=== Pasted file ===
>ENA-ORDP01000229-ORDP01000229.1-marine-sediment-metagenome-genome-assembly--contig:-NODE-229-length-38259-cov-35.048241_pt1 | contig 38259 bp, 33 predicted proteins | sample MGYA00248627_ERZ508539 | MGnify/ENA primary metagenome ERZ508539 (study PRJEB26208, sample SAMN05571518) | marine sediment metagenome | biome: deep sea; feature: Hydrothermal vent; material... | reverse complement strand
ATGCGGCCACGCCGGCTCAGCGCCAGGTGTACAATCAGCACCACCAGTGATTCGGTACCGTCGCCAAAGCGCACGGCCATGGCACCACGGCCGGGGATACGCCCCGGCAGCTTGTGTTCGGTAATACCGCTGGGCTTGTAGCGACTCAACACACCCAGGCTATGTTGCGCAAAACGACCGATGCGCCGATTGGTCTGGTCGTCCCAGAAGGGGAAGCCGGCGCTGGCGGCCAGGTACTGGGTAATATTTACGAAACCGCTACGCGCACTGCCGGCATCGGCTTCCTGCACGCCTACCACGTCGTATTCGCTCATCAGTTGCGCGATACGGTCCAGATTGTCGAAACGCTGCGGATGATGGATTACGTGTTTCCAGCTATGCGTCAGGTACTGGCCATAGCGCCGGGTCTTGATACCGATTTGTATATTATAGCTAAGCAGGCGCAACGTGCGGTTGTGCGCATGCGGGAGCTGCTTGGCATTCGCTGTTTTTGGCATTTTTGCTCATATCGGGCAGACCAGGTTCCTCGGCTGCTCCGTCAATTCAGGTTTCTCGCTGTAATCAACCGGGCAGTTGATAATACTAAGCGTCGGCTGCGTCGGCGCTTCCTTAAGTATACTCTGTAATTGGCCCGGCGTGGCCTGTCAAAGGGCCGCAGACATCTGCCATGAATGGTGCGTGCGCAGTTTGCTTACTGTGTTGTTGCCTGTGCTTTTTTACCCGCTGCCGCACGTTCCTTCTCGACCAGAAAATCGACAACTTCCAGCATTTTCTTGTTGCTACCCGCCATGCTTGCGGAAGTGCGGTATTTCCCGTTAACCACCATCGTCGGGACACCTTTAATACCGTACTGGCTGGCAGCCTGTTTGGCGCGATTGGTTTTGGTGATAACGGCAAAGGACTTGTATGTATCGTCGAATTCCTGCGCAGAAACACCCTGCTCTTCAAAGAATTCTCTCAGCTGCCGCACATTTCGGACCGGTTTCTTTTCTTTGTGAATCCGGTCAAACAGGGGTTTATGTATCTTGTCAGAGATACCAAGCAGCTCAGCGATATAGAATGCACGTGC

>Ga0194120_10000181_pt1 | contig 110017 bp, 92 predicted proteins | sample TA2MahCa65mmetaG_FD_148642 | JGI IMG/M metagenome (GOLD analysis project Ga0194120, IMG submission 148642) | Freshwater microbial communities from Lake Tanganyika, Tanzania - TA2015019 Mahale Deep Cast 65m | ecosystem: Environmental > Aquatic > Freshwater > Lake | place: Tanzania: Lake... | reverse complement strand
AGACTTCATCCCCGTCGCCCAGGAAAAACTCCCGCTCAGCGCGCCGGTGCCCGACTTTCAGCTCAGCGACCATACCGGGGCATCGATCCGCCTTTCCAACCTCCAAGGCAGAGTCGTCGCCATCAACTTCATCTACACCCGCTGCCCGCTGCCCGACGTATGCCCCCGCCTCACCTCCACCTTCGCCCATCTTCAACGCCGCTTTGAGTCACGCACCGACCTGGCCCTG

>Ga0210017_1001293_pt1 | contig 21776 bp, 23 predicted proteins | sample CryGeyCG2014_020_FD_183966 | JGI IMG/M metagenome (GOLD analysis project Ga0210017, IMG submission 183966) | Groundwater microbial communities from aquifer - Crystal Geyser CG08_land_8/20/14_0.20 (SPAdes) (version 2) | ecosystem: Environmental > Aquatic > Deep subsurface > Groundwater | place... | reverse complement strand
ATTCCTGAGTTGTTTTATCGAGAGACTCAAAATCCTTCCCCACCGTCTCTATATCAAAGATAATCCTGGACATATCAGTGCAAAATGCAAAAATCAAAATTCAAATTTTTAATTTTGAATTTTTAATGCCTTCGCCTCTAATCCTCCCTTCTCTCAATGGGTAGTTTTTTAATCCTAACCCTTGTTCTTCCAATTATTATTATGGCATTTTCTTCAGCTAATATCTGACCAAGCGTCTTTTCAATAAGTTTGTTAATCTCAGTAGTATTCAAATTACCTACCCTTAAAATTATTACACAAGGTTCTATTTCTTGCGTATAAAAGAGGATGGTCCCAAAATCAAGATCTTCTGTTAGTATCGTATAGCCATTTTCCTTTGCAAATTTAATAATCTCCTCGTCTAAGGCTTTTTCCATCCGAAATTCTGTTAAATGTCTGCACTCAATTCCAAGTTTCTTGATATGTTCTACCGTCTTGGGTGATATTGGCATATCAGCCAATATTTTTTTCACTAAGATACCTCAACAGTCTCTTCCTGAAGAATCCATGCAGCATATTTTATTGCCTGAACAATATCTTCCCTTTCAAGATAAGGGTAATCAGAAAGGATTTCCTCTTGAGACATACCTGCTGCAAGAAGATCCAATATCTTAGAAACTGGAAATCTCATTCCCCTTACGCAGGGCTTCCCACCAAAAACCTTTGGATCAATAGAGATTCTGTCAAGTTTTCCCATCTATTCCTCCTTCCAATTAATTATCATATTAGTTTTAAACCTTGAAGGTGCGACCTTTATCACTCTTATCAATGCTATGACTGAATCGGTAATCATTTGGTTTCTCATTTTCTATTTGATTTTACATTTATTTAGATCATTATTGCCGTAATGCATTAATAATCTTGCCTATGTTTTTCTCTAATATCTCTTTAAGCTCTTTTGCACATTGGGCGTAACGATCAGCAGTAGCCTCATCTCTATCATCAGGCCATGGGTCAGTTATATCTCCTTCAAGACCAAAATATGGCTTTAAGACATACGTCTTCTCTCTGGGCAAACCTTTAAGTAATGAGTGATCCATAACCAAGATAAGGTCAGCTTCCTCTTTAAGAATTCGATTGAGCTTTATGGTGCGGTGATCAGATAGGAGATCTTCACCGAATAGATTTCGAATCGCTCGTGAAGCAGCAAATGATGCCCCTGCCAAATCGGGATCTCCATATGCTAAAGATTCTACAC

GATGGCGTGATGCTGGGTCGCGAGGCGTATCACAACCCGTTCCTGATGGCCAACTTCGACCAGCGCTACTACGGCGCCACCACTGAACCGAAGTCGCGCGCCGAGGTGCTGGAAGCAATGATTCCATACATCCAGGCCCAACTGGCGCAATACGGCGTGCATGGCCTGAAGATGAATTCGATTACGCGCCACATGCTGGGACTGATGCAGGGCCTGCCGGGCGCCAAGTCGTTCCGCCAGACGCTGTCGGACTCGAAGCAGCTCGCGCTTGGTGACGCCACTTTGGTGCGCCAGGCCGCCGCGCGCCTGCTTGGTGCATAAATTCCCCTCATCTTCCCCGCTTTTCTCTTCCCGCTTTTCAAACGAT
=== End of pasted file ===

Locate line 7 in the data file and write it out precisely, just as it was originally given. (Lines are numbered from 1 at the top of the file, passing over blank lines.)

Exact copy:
GATGGCGTGATGCTGGGTCGCGAGGCGTATCACAACCCGTTCCTGATGGCCAACTTCGACCAGCGCTACTACGGCGCCACCACTGAACCGAAGTCGCGCGCCGAGGTGCTGGAAGCAATGATTCCATACATCCAGGCCCAACTGGCGCAATACGGCGTGCATGGCCTGAAGATGAATTCGATTACGCGCCACATGCTGGGACTGATGCAGGGCCTGCCGGGCGCCAAGTCGTTCCGCCAGACGCTGTCGGACTCGAAGCAGCTCGCGCTTGGTGACGCCACTTTGGTGCGCCAGGCCGCCGCGCGCCTGCTTGGTGCATAAATTCCCCTCATCTTCCCCGCTTTTCTCTTCCCGCTTTTCAAACGAT